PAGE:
Existing in Southeast Asia, they also had many influences from across the region. Immigrants from the Fujian mountains couldn’t use a lot of vegetable oils because they were cost prohibitive to the poor Fujian, so they used pork as fat, which was brought over to the Philippines. Then the Cantonese came with their cultural influences, and as richer communities they brought lighter foods such as stir fries.
In the 50′s, the United States came to occupy the country. Besa noted, regretfully, “Television came on in the 50′s and the big companies started cooking shows to promote their products (and in doing so destroyed generational culinary transfer).The new medium got totally divorced from the values of food you got from your grandmother.”
Besa made it her mission to preserve some of the old ways in her book “Memories of Philippine Kitchens“.
“No matter how rich or poor – Adobo is always on the table, and there are universal rules.”
In many Filipino dishes — including Adobo – a traditional marinade technique, Sinigang – a soup of meat or seafood with tropical fruits, and Kinilaw – a seafood preparation similar to ceviche — the common flavor is sourness. Besa explains this as defining the Filipino palate. The ingredients are the key to the culture, and “Every ingredient you put into your food has got to mean something”. In her restaurant, Besa imports coconut sap vinegar, heirloom rice, and salt from the Philippines. “Everytime I use heirloom rice, I eat up the price – it supports a farmer – that’s the taste of our soil. Of our culture. For me, that’s how I show my pride. It’s not always the best business model, but it is what makes us happy.”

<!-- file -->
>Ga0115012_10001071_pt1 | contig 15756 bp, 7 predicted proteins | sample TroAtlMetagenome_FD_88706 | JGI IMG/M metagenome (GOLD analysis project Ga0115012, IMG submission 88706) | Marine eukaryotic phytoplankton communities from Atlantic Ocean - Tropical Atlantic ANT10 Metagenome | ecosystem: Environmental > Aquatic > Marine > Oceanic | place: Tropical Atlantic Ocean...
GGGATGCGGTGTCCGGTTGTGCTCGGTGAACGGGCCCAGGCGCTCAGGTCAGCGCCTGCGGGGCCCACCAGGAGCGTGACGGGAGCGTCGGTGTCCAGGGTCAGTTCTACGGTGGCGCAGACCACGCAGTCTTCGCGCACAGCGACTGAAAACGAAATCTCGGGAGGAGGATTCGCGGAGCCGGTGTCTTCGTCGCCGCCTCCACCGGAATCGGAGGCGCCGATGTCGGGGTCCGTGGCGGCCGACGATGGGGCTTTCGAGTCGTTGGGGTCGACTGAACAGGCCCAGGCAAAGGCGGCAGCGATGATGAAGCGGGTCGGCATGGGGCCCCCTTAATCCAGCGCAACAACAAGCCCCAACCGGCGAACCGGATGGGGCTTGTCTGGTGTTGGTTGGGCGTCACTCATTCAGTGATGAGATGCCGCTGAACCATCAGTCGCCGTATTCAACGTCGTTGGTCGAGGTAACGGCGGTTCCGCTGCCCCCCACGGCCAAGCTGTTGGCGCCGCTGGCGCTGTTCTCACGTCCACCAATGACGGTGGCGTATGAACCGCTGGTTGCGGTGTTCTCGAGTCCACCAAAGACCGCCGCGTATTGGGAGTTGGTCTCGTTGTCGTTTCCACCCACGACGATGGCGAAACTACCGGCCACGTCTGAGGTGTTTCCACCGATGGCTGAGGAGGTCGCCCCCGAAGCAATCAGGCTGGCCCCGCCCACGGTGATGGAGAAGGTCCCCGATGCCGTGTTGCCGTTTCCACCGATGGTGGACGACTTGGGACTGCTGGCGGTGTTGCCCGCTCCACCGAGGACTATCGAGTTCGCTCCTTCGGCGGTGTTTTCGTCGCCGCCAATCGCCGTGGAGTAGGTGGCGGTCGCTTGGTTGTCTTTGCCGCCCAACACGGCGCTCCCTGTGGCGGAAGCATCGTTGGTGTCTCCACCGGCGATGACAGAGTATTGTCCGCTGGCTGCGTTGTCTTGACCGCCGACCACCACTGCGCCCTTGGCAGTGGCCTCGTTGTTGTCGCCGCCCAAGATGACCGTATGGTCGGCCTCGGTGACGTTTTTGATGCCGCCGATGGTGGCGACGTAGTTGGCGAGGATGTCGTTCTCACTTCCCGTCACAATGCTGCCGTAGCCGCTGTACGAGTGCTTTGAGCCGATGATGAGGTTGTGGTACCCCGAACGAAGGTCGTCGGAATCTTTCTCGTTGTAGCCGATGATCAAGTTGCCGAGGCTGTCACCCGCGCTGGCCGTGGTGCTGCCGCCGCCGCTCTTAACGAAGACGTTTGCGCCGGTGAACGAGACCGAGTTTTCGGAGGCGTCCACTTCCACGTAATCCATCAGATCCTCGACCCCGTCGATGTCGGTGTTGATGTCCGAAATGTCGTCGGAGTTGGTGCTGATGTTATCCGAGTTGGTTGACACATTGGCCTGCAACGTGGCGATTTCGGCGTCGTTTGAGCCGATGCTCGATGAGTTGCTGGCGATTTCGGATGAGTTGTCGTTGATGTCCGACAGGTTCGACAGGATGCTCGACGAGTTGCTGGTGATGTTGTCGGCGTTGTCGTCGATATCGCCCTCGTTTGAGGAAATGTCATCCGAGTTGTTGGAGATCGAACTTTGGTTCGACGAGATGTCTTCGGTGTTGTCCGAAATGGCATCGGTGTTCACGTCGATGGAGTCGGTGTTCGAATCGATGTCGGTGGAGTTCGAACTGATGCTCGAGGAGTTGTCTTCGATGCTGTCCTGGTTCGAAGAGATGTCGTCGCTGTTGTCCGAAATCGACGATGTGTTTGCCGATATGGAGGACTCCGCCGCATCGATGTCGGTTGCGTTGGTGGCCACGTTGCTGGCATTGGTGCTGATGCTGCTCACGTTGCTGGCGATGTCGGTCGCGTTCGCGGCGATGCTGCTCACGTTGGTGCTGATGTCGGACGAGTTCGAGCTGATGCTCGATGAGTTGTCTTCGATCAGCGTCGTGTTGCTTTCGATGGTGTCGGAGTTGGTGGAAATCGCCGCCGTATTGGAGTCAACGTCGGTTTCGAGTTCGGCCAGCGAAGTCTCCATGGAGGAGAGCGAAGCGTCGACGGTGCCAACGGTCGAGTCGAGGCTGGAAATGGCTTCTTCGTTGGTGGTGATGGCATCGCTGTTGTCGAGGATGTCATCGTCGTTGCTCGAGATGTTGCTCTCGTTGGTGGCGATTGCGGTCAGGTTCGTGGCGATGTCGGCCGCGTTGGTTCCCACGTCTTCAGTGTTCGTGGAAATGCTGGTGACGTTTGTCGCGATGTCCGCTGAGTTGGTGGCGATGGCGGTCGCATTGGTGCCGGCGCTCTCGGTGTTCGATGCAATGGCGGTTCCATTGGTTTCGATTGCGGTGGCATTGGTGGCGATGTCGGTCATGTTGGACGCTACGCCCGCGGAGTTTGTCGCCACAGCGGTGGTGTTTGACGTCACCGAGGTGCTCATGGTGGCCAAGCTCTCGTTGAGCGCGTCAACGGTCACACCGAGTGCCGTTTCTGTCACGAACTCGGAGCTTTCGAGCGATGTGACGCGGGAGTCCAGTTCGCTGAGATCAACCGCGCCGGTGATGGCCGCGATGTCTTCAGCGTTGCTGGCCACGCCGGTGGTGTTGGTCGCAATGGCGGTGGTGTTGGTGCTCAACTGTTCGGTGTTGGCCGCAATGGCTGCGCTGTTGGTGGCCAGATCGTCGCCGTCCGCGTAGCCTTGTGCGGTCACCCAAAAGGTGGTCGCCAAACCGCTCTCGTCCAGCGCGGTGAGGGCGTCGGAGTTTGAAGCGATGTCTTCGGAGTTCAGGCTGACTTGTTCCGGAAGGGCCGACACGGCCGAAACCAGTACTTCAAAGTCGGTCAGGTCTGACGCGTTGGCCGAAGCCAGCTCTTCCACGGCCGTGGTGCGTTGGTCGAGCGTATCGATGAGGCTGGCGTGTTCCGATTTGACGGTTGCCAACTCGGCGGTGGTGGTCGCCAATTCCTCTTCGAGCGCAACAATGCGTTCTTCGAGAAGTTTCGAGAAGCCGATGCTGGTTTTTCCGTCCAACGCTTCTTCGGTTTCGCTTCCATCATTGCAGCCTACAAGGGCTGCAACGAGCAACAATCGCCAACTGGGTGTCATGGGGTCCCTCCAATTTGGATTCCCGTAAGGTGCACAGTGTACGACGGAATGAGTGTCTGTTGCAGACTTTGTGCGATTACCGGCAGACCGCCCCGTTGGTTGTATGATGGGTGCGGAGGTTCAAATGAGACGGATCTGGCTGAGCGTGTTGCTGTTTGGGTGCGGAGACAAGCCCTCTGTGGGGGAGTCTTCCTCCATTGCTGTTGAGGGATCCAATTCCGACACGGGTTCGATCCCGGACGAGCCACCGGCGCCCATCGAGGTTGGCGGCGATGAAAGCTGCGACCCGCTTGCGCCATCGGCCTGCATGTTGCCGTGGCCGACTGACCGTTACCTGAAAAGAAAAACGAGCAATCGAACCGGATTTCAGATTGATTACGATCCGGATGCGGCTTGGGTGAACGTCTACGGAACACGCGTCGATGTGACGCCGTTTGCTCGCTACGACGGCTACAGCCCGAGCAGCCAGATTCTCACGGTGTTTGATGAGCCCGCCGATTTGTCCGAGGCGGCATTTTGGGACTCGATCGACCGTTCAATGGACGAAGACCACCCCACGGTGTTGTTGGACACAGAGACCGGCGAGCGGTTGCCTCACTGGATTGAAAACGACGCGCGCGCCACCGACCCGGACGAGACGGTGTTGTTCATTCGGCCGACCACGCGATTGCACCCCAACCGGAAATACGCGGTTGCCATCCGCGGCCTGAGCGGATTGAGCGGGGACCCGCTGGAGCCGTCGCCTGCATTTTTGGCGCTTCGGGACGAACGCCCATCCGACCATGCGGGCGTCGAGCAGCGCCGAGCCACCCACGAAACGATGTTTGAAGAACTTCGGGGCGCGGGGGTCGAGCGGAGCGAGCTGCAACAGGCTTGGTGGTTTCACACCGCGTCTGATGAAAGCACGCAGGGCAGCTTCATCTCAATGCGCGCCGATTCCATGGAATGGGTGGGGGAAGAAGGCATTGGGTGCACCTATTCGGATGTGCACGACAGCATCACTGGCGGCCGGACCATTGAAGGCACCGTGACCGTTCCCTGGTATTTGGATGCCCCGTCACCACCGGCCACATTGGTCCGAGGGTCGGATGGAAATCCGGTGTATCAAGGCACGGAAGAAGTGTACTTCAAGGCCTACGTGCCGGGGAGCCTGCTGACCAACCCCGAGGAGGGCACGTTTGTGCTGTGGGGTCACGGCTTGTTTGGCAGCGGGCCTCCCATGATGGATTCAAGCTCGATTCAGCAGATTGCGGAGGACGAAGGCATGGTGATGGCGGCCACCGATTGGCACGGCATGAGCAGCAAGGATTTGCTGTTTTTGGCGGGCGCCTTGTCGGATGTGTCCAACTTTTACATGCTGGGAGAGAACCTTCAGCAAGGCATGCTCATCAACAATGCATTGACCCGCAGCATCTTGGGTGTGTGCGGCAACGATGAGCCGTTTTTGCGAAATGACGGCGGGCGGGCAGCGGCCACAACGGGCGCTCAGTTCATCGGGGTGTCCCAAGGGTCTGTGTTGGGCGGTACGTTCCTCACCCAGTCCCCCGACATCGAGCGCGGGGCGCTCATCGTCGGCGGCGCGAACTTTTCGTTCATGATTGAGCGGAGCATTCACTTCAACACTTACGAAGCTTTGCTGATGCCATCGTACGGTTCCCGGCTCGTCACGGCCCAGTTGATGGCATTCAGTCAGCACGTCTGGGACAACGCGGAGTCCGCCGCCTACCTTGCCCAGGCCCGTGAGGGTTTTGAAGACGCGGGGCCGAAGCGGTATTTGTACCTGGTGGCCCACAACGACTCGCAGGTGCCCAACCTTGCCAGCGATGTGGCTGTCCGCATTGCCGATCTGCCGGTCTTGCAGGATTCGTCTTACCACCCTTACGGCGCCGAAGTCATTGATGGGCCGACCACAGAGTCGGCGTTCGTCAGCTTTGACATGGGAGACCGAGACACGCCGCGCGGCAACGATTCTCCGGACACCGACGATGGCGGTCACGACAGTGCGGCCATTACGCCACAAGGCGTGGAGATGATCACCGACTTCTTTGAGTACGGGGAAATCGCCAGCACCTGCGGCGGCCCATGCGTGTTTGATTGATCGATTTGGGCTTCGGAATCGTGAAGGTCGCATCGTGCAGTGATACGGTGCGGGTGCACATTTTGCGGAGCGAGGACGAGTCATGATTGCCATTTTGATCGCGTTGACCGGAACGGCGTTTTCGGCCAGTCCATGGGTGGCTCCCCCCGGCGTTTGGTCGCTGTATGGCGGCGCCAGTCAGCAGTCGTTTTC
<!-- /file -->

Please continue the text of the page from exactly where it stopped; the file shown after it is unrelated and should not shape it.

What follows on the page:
When I set out to choose a recipe for Adobo, I thought about Amy’s rules for creating a recipe and the importance of dealing with ingredients and showing respect for the dish. A good recipe will explain how the dish came about into being, and what you are trying to do with it. You find a lot of truths in classic combinations. You use the very best ingredients.
There are endless combinations of Adobo recipes, but the key components are the sweet, sour, and slightly spicy flavors infused in the meat and vegetables. The technique has been native to the Philippines for centuries, and it was only after the Spaniards came that it was renamed. (Adobo is a Spanish word for the marinades in Spain and Mexico that slightly resembled the Filipino dish.)